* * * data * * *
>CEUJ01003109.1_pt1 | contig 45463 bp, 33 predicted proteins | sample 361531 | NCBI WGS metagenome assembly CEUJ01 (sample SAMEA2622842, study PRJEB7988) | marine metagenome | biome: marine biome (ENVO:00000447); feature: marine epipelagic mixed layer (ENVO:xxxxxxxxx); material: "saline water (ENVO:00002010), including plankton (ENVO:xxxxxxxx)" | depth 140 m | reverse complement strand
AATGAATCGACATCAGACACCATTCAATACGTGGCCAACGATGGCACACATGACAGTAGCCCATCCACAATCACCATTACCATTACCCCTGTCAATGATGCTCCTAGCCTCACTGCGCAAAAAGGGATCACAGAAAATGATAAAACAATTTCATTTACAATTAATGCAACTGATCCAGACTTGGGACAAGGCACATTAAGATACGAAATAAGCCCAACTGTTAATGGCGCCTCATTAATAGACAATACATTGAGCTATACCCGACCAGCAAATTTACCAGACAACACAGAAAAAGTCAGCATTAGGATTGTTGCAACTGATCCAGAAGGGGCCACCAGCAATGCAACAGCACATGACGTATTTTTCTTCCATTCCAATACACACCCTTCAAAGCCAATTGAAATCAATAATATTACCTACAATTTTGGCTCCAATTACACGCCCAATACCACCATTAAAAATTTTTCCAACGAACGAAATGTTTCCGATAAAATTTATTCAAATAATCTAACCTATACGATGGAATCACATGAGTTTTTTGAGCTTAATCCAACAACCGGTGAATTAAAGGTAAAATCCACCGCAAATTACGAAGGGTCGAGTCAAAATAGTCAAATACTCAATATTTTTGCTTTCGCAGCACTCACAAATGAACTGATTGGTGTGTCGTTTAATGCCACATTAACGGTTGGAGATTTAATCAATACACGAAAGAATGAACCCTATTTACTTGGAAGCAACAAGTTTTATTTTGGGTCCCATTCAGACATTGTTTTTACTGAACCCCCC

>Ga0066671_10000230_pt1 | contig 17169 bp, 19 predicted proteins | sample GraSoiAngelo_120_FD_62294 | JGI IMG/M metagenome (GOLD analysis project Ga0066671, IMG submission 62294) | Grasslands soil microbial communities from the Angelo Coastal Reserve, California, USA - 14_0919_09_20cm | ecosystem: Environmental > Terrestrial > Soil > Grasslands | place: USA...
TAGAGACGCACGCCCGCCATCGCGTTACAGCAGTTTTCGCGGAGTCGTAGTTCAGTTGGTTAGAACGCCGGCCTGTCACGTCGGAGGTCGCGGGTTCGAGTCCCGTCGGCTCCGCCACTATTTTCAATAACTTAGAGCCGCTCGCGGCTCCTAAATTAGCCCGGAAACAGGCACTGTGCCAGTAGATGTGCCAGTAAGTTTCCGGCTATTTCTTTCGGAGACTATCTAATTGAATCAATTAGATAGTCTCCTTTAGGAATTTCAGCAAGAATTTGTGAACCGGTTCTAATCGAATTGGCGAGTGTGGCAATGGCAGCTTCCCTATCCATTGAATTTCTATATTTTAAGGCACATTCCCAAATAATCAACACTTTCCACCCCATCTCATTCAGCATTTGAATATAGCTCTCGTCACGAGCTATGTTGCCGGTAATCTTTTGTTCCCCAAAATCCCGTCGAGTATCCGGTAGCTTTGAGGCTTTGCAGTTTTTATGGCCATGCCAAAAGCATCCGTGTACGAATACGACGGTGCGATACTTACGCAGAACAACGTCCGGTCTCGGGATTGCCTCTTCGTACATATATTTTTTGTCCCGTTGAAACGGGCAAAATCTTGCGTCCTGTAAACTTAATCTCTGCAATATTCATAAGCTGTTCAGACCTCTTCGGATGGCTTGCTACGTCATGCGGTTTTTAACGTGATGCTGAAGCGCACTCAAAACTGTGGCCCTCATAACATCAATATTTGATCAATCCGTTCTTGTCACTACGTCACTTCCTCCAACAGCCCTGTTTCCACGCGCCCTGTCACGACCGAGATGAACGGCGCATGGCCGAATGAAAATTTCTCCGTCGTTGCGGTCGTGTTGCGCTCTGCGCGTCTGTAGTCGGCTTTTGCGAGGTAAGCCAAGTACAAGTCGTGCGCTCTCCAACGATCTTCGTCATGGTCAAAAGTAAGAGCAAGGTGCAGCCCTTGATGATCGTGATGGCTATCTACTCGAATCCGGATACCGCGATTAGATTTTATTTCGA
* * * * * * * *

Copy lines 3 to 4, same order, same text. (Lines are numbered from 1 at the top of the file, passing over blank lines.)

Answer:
>Ga0066671_10000230_pt1 | contig 17169 bp, 19 predicted proteins | sample GraSoiAngelo_120_FD_62294 | JGI IMG/M metagenome (GOLD analysis project Ga0066671, IMG submission 62294) | Grasslands soil microbial communities from the Angelo Coastal Reserve, California, USA - 14_0919_09_20cm | ecosystem: Environmental > Terrestrial > Soil > Grasslands | place: USA...
TAGAGACGCACGCCCGCCATCGCGTTACAGCAGTTTTCGCGGAGTCGTAGTTCAGTTGGTTAGAACGCCGGCCTGTCACGTCGGAGGTCGCGGGTTCGAGTCCCGTCGGCTCCGCCACTATTTTCAATAACTTAGAGCCGCTCGCGGCTCCTAAATTAGCCCGGAAACAGGCACTGTGCCAGTAGATGTGCCAGTAAGTTTCCGGCTATTTCTTTCGGAGACTATCTAATTGAATCAATTAGATAGTCTCCTTTAGGAATTTCAGCAAGAATTTGTGAACCGGTTCTAATCGAATTGGCGAGTGTGGCAATGGCAGCTTCCCTATCCATTGAATTTCTATATTTTAAGGCACATTCCCAAATAATCAACACTTTCCACCCCATCTCATTCAGCATTTGAATATAGCTCTCGTCACGAGCTATGTTGCCGGTAATCTTTTGTTCCCCAAAATCCCGTCGAGTATCCGGTAGCTTTGAGGCTTTGCAGTTTTTATGGCCATGCCAAAAGCATCCGTGTACGAATACGACGGTGCGATACTTACGCAGAACAACGTCCGGTCTCGGGATTGCCTCTTCGTACATATATTTTTTGTCCCGTTGAAACGGGCAAAATCTTGCGTCCTGTAAACTTAATCTCTGCAATATTCATAAGCTGTTCAGACCTCTTCGGATGGCTTGCTACGTCATGCGGTTTTTAACGTGATGCTGAAGCGCACTCAAAACTGTGGCCCTCATAACATCAATATTTGATCAATCCGTTCTTGTCACTACGTCACTTCCTCCAACAGCCCTGTTTCCACGCGCCCTGTCACGACCGAGATGAACGGCGCATGGCCGAATGAAAATTTCTCCGTCGTTGCGGTCGTGTTGCGCTCTGCGCGTCTGTAGTCGGCTTTTGCGAGGTAAGCCAAGTACAAGTCGTGCGCTCTCCAACGATCTTCGTCATGGTCAAAAGTAAGAGCAAGGTGCAGCCCTTGATGATCGTGATGGCTATCTACTCGAATCCGGATACCGCGATTAGATTTTATTTCGA